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I am having some trouble using math induction to prove the following problem:

$$\sum_{i=0}^n \binom{n}{i} = 2^n$$ Where n $\geq$ 0

I know the first thing with math induction is substitute the base value for n.

Which we get $$\sum_{i=0}^0 \binom{0}{0} = 2^0$$ which equals to 1 on the left hand side and 1 on the right hand side. The base case is now verified. We move on to substituting n for k (assuming k is true) like so:

$$\sum_{i=0}^k \binom{k}{i} = 2^k$$ If k is true, k + 1 should be true as well. So we must prove k + 1 now: $$\sum_{i=0}^{k+1} \binom{k+1}{i} = 2^{k+1}$$

This is the part I am having trouble on. Are all my steps correct so far? If so, how do I finish proving this problem?

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    $\begingroup$ You are on the right track. You finish the problem by showing that $\sum\limits_{i=0}^{k+1}\binom{k+1}{i}=2^{k+1}$. You are allowed to assume that $\sum\limits_{i=0}^{k}\binom{k}{i}=2^{k}$ is true while trying to prove the above. $\endgroup$ – TSF Apr 14 '16 at 16:22
  • $\begingroup$ @TonyS.F. How do I prove the last part? That's the one I don't know how to do $\endgroup$ – user2896120 Apr 14 '16 at 16:44
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    $\begingroup$ I hesitate to mention it, but one can use the Pascal Identity $\binom{k+1}{i}=\binom{k}{i}+\binom{k}{i-1}$. But a combinatorial interpretation is much the better path, and if we do that we are barely using induction. $\endgroup$ – André Nicolas Apr 14 '16 at 17:03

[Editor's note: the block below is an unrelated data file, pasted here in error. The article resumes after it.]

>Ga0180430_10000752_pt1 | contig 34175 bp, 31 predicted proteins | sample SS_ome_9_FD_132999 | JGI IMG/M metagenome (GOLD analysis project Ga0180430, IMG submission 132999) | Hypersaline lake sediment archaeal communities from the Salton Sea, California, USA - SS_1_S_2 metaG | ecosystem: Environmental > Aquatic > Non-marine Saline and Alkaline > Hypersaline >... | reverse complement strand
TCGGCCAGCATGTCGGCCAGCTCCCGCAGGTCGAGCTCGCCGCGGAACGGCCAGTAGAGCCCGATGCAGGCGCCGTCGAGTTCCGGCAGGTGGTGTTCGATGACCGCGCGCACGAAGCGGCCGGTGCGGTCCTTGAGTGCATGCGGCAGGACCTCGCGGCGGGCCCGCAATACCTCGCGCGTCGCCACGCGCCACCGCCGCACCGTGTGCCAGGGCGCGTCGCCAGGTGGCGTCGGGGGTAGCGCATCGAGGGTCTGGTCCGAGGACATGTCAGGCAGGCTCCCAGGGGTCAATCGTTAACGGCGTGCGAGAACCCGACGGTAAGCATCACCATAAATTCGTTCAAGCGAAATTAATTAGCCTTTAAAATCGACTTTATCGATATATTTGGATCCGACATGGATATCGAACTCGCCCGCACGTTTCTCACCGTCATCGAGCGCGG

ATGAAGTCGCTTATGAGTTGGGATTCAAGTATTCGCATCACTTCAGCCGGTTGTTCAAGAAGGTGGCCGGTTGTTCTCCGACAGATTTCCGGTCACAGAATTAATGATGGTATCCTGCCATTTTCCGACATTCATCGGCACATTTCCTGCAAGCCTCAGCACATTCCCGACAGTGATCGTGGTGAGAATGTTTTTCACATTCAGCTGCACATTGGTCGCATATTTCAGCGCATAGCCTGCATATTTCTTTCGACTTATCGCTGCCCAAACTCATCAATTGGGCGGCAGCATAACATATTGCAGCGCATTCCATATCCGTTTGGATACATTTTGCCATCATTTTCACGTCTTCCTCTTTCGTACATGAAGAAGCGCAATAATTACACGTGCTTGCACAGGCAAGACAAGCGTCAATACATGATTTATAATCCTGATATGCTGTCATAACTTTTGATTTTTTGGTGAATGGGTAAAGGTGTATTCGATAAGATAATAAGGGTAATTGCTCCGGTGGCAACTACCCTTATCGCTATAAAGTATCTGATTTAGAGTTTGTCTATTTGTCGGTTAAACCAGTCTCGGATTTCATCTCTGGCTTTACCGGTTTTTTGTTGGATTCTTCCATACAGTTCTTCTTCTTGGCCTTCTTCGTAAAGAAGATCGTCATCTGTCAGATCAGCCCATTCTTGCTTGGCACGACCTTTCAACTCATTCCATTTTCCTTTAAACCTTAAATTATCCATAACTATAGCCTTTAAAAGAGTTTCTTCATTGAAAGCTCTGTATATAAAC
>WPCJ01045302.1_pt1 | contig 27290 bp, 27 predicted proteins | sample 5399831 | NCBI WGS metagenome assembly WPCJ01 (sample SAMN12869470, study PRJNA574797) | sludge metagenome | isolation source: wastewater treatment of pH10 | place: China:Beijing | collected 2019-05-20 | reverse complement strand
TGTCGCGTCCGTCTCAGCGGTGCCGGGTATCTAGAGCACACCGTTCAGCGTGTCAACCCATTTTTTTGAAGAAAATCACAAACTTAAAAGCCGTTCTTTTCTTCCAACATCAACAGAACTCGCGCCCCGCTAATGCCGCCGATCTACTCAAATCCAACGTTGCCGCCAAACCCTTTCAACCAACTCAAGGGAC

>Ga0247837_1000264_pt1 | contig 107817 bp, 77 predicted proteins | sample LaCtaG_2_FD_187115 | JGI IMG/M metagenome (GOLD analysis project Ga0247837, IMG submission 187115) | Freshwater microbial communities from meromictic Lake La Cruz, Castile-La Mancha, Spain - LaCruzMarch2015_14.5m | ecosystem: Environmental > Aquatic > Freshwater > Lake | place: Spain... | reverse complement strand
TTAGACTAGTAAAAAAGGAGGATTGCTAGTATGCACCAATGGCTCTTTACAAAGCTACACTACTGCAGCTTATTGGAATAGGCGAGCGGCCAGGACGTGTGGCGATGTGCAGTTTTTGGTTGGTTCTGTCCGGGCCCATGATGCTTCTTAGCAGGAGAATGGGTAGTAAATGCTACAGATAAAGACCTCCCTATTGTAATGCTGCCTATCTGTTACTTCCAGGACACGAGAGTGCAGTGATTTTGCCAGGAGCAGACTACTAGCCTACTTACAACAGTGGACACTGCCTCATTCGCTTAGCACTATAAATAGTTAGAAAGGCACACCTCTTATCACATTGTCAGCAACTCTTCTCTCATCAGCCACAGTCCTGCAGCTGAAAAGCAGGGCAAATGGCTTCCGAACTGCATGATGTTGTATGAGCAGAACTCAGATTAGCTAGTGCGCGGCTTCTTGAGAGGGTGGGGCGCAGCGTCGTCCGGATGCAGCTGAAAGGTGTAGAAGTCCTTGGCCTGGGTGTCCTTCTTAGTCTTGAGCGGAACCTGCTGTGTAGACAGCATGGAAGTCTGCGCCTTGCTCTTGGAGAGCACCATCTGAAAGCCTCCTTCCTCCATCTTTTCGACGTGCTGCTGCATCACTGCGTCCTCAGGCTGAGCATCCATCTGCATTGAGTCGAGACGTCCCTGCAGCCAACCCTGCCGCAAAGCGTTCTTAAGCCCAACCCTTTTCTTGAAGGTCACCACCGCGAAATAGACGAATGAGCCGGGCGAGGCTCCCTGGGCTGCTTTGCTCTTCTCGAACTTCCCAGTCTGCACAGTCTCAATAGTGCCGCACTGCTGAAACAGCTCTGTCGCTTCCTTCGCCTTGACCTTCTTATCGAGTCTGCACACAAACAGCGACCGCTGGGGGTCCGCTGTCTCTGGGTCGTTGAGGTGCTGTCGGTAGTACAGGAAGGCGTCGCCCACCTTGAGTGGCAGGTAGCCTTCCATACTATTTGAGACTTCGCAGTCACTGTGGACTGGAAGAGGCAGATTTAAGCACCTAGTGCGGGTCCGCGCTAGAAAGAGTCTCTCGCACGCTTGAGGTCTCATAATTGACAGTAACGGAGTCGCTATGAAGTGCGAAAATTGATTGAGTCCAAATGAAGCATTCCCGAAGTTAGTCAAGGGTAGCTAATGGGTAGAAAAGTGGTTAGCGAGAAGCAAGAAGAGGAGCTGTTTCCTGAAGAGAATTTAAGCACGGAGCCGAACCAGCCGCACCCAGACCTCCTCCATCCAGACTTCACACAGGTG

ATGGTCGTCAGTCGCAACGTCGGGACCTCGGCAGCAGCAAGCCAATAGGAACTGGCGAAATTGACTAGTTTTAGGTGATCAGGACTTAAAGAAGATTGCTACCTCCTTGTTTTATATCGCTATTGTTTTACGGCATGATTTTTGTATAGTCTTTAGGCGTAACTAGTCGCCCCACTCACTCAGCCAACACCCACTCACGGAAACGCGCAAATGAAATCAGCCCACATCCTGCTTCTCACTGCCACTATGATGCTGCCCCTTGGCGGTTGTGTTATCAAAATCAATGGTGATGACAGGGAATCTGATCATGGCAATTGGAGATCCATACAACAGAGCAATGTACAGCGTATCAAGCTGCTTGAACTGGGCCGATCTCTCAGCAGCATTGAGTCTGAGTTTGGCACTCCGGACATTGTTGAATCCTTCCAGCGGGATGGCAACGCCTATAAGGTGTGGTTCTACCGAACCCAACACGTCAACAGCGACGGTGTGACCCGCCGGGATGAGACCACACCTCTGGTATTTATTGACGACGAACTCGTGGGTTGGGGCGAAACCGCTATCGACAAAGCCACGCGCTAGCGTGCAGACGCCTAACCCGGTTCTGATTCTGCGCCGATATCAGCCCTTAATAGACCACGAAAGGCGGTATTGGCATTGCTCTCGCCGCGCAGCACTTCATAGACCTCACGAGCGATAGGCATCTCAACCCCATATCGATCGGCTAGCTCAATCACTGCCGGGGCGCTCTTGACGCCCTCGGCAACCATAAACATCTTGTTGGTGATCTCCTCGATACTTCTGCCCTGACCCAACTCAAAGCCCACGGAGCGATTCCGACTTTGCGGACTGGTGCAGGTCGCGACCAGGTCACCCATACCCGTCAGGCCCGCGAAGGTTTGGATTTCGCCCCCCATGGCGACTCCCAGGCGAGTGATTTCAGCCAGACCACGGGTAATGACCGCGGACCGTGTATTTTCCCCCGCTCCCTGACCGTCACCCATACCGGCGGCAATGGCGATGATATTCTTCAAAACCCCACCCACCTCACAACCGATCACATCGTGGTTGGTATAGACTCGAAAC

• $\begingroup$ From a combinatorial standpoint, what the equation $$\sum_{i = 0}^n \binom{n}{i} = 2^n$$ means is that the number of subsets of a set with $n$ elements is $2^n$. The term $\binom{n}{i}$ is the number of subsets with size $i$. $\endgroup$ – N. F. Taussig Apr 15 '16 at 9:11
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You can take advantage of the recurrence relation:

$${n \choose k} = {n-1 \choose k-1} + {n-1 \choose k},1 \leq k \leq n-1$$

$${n \choose n} = {n \choose 0} = 1, n \geq 0.$$

Then split apart the $k+1$ sum and watch the indices to make sure you include all of the terms:

$$\sum_{j=0}^{k+1} {k+1 \choose j} \\ = \sum_{j=0}^{k} {k \choose j-1} + \sum_{j=0}^{k} {k \choose j} + {k+1 \choose k+1} \\ = \left[\left(\sum_{j=0}^{k} {k \choose j}\right) - {k \choose k} \right] + \sum_{j=0}^{k} {k \choose j} + {k+1 \choose k+1} \\ =2^k - 1 + 2^k + 1 \\ = 2 \cdot 2^k \\ = 2^{k+1}.$$

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If

$$1+4+6+4+1=2^4,$$

then by the well-known additive property of the binomial coefficients,

$$\begin{align}2^4+2^4=\\1+&4\ +6\ +4\ +1\ +\\ &1\ +4\ +6\ +4\ +1=\\ 1+&5+10+10+5+1=2^5.\end{align}$$ This should be accepted as a proof by induction, as it unambiguously shows the pattern, which can be generalized for other $n$. (The first identity can also be used for the base case, but $1+1=2^1$ or $1=2^0$ are even better.)

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  • $\begingroup$ I downvote the silent downvoter. $\endgroup$ – Yves Daoust Apr 15 '16 at 19:16

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